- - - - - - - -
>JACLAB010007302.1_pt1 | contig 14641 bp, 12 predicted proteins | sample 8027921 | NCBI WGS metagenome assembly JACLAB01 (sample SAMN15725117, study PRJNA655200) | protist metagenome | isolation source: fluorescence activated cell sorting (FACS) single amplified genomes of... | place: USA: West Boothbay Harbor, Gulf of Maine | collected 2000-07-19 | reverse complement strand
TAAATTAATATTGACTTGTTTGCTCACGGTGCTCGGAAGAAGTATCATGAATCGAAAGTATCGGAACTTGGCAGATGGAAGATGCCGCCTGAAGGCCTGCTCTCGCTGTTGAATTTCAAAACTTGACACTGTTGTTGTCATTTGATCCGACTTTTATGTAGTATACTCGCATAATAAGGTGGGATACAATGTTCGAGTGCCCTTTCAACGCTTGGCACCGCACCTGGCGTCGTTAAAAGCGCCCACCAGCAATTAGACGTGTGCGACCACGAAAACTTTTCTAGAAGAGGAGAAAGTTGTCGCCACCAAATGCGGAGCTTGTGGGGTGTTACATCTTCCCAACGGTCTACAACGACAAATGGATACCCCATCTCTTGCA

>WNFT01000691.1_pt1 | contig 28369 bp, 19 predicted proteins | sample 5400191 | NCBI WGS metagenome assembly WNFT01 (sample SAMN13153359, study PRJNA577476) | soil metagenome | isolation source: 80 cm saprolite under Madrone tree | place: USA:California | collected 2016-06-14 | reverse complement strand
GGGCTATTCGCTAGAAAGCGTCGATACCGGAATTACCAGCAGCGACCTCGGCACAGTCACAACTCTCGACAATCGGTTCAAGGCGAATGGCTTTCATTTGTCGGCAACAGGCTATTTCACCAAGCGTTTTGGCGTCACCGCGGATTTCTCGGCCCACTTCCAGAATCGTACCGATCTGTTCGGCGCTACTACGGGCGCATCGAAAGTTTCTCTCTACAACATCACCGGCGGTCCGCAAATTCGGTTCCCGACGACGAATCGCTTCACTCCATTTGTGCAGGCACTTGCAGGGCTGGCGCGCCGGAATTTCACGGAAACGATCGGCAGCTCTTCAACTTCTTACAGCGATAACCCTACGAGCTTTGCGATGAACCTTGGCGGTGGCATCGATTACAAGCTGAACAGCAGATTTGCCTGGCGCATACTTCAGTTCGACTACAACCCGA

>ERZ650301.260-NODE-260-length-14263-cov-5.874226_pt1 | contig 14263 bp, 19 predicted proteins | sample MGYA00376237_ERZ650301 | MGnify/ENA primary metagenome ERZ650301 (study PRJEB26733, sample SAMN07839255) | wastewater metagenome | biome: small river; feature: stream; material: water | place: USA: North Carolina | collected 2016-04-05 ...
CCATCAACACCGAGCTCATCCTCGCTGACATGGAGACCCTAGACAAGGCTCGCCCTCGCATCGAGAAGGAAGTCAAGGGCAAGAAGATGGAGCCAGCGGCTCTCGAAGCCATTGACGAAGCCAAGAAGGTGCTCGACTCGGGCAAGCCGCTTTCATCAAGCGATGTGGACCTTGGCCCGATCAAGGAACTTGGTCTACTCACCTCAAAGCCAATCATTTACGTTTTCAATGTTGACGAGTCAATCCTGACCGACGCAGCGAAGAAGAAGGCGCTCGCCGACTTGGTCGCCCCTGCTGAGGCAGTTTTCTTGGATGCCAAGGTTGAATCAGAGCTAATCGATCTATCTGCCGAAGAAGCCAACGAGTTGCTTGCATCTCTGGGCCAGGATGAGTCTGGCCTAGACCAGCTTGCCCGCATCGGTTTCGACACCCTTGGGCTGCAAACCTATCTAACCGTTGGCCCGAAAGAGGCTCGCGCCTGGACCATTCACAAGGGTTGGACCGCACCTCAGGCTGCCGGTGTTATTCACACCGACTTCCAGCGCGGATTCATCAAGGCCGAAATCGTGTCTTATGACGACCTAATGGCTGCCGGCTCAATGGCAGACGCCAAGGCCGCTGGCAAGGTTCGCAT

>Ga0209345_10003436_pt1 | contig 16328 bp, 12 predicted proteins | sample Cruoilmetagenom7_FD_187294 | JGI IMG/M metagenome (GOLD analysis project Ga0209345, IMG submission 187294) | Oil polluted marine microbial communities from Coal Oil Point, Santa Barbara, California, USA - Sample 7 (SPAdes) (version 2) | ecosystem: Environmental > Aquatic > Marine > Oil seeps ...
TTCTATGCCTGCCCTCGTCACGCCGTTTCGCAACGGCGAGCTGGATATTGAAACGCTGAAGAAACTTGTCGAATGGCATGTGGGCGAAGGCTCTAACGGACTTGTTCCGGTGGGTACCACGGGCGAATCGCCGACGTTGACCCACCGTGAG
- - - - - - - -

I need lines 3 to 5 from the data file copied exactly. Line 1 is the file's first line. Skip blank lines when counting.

>WNFT01000691.1_pt1 | contig 28369 bp, 19 predicted proteins | sample 5400191 | NCBI WGS metagenome assembly WNFT01 (sample SAMN13153359, study PRJNA577476) | soil metagenome | isolation source: 80 cm saprolite under Madrone tree | place: USA:California | collected 2016-06-14 | reverse complement strand
GGGCTATTCGCTAGAAAGCGTCGATACCGGAATTACCAGCAGCGACCTCGGCACAGTCACAACTCTCGACAATCGGTTCAAGGCGAATGGCTTTCATTTGTCGGCAACAGGCTATTTCACCAAGCGTTTTGGCGTCACCGCGGATTTCTCGGCCCACTTCCAGAATCGTACCGATCTGTTCGGCGCTACTACGGGCGCATCGAAAGTTTCTCTCTACAACATCACCGGCGGTCCGCAAATTCGGTTCCCGACGACGAATCGCTTCACTCCATTTGTGCAGGCACTTGCAGGGCTGGCGCGCCGGAATTTCACGGAAACGATCGGCAGCTCTTCAACTTCTTACAGCGATAACCCTACGAGCTTTGCGATGAACCTTGGCGGTGGCATCGATTACAAGCTGAACAGCAGATTTGCCTGGCGCATACTTCAGTTCGACTACAACCCGA

>ERZ650301.260-NODE-260-length-14263-cov-5.874226_pt1 | contig 14263 bp, 19 predicted proteins | sample MGYA00376237_ERZ650301 | MGnify/ENA primary metagenome ERZ650301 (study PRJEB26733, sample SAMN07839255) | wastewater metagenome | biome: small river; feature: stream; material: water | place: USA: North Carolina | collected 2016-04-05 ...